No need to file cancellation with DMV?May 9, 2020
Matter of Global Liberty Ins. Co. v Ho Suk Shin, 2020 NY Slip Op 02469 (2d Dept. 2020)
The insured removed his vehicle from the policy. A dmv notice was not sent. The insured replaced the vehicle with a commercial vehicle. The carrier changes the policy number to accommodate the new vehicle. Now, the removed vehicle is involved in an accident. Is there coverage? The Appellate Division said no. Not a terribly logical decision, but to make the right the decision, the floodgates of hell would be opened on every removed car case.
“We agree with the Supreme Court’s determination denying that branch of the petition which was to permanently stay arbitration and dismissing the proceeding. Although the cancellation of an insurance policy is not effective as to third parties unless the cancellation is filed with the Commissioner of Motor Vehicles in accordance with Vehicle and Traffic Law § 313(2)(a) (see Vehicle and Traffic Law § 313; Matter of Progressive Northeastern Ins. Co. v Barnes, 30 AD3d 523, 524; Matter of Chubb Group of Ins. Cos. v Williams, 14 AD3d 561, 562), here, the court determined that the insurance policy was not cancelled but rather that the same coverage was transferred to a different vehicle (see Vehicle and Traffic Law § 313[a]). Since the only changes to the policy at issue here were administrative—involving the substitution of one vehicle for another under the same policy and changing the number of the policy—State Farm was not required to notify the Department of Motor Vehicles (see 15 NYCRR § 34.1[d]; Vehicle and Traffic Law § 313[a]) and thus the petitioner’s contentions are without merit.”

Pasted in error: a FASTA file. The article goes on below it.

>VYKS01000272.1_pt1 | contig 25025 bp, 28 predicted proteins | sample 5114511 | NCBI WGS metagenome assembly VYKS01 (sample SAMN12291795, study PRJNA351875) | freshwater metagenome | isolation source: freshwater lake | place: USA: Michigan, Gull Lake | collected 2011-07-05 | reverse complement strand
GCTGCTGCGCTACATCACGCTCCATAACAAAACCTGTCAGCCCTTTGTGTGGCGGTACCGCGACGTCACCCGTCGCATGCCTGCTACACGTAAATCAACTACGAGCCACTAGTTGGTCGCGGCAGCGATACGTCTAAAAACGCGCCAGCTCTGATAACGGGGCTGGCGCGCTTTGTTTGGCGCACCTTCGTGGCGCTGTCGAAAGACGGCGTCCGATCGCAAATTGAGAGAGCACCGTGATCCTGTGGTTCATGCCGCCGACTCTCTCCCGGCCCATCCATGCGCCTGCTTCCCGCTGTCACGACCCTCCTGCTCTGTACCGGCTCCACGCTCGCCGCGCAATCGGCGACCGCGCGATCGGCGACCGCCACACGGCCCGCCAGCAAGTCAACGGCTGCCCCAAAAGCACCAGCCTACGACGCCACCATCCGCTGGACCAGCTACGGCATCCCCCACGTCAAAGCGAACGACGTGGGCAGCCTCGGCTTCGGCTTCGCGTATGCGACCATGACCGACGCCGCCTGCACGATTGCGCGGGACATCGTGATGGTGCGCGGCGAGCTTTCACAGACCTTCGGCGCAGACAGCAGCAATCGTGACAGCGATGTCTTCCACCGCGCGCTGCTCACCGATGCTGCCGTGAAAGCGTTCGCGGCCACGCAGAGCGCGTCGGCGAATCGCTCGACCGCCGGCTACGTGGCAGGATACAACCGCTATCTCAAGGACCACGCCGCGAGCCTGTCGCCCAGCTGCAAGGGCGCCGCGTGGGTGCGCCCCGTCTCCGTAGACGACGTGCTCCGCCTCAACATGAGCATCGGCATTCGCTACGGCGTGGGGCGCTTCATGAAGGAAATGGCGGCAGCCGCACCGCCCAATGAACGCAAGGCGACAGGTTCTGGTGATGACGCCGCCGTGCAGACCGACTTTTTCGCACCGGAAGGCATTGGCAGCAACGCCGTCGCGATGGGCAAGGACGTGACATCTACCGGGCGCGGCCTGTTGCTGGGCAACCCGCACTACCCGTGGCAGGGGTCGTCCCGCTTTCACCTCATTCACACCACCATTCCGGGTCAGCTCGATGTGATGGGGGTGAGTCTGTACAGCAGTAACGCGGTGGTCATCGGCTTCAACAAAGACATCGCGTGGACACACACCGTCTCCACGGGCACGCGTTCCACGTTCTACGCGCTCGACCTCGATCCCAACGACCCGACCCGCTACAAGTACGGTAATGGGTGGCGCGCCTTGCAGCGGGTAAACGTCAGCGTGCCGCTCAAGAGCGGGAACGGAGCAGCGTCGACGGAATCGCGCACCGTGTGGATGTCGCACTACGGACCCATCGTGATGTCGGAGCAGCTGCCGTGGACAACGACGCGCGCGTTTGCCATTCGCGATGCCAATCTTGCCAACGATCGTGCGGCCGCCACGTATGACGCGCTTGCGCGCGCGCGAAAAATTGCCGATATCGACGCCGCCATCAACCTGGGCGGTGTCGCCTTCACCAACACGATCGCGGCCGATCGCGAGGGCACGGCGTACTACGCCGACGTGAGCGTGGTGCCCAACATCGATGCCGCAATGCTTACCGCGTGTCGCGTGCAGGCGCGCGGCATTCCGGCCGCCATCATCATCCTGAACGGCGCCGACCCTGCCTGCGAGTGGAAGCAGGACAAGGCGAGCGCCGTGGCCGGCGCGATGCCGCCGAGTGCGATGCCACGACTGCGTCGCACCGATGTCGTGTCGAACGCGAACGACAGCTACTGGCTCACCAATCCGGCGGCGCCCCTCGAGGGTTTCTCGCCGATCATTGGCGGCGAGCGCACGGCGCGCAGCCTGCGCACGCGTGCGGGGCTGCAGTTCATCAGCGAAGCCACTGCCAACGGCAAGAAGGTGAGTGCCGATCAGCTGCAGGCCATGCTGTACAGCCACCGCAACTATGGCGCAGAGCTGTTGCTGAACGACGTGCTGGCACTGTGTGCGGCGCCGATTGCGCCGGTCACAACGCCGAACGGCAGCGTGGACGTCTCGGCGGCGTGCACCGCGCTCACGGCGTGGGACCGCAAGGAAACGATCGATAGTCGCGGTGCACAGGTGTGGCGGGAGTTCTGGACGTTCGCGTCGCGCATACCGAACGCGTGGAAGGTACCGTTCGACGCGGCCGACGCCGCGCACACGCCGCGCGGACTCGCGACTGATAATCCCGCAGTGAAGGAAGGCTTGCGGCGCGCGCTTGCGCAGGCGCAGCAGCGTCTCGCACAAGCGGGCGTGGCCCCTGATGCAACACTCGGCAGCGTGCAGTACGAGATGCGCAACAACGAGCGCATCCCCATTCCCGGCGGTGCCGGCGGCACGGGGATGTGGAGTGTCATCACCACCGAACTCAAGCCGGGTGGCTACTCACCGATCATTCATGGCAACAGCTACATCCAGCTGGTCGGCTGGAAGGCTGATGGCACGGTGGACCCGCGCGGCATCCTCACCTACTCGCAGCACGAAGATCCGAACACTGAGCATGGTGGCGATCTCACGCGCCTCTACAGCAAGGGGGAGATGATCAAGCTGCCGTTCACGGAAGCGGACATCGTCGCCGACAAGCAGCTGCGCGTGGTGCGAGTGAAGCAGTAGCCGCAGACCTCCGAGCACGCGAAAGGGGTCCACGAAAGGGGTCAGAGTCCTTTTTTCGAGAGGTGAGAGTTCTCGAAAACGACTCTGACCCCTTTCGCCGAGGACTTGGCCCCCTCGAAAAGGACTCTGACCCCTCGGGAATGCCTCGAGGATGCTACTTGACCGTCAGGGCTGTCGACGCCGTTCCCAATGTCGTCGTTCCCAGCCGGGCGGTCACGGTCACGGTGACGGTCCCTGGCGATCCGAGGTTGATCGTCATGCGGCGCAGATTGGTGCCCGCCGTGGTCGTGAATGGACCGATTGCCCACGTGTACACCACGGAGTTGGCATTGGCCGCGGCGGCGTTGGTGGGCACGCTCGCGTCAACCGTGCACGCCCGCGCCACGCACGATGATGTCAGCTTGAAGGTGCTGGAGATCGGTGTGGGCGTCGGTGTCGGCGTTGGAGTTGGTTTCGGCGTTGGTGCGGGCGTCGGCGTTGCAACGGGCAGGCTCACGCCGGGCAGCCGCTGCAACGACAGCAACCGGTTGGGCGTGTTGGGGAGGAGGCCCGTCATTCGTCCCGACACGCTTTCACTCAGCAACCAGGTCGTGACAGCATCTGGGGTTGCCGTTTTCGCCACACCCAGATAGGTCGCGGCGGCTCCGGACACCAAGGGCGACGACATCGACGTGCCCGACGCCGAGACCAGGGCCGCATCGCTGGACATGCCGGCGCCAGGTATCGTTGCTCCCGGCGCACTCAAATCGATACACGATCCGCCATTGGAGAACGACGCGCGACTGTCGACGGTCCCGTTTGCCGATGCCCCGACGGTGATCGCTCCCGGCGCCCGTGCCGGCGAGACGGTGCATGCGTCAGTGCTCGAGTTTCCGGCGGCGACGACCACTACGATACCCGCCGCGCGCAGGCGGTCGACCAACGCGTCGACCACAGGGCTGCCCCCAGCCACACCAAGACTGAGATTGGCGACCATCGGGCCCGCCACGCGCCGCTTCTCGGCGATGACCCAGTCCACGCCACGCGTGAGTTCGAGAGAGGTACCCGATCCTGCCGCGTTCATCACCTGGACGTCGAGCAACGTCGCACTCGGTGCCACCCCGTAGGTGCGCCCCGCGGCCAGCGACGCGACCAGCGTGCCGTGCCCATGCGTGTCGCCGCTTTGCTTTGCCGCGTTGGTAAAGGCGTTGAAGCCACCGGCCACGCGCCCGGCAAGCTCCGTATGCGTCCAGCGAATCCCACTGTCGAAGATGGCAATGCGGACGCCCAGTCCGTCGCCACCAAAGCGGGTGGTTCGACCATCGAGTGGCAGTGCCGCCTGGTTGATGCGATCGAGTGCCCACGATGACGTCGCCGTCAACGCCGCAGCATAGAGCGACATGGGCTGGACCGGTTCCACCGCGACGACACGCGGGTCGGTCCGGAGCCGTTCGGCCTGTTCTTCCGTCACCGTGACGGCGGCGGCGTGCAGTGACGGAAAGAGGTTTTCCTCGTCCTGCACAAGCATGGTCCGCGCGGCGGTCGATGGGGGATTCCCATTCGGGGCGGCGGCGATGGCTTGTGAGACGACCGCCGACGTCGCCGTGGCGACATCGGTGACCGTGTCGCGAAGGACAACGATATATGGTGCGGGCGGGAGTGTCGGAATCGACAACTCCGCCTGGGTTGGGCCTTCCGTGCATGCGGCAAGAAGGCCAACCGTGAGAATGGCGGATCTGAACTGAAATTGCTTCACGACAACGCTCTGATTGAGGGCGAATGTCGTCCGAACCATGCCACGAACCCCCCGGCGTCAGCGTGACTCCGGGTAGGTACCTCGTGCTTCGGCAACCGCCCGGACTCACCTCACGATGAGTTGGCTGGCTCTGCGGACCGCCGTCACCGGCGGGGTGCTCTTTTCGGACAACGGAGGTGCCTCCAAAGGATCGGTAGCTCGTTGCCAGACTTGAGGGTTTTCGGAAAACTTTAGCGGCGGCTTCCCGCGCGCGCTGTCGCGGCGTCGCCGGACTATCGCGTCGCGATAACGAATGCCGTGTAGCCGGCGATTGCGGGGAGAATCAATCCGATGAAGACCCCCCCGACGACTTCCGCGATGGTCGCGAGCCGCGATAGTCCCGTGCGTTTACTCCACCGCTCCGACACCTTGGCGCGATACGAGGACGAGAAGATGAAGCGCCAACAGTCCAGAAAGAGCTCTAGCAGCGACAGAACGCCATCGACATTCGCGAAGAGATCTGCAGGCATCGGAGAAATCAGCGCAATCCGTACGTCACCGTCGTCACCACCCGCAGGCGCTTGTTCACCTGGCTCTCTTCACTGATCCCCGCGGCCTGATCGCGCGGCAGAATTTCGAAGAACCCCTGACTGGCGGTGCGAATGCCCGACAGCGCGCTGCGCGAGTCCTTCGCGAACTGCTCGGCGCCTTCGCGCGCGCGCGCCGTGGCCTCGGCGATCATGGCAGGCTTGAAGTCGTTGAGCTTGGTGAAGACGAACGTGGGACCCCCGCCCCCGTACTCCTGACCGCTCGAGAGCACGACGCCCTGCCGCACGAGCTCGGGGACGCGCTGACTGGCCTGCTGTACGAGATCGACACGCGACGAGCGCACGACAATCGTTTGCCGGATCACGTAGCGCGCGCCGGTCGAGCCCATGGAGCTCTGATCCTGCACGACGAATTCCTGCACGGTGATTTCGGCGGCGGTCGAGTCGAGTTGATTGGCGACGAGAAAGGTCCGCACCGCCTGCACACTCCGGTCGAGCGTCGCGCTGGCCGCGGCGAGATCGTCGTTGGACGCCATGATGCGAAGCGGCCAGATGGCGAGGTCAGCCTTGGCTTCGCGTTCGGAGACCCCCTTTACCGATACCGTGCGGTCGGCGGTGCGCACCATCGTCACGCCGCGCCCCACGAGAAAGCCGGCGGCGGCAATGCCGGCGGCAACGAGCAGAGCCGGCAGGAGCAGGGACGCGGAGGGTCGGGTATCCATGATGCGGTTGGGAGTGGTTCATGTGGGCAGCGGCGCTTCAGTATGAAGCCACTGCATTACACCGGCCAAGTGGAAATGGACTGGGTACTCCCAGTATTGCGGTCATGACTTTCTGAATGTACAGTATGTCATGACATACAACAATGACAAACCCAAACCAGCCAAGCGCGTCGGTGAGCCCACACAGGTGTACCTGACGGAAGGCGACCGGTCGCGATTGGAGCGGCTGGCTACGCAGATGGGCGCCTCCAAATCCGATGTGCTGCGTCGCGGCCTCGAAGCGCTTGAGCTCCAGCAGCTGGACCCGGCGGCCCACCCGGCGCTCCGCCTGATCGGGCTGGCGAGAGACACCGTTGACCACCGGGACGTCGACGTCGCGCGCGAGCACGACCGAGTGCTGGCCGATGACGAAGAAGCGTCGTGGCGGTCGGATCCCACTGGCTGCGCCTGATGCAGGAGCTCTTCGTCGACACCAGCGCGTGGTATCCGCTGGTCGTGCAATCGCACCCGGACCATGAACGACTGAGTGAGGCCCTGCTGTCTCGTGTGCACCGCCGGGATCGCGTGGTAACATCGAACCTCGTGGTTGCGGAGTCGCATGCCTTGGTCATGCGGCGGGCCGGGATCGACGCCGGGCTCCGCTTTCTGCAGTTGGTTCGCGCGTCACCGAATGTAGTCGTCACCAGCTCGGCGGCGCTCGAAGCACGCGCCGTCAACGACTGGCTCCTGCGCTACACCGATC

“The July 1983 amendments to section 313 of the Vehicle and Traffic Law—changing the requirement for filing a notice of termination to include only policies, “as opposed to any insured vehicle or vehicles under such policy” (Vehicle and Traffic Law § 313[a])—govern this action. Thus, this Court’s determination in Matter of Eveready Ins. Co. v Wilson (180 AD2d 796, 797), which addressed the pre-1983 provisions of the statute, is not dispositive here.”
Sorry – I am not convinced. I do not mind losing when I should but if you saw the oral argument, they agreed with our position. As Rivera once told me on another case “Floodgates”.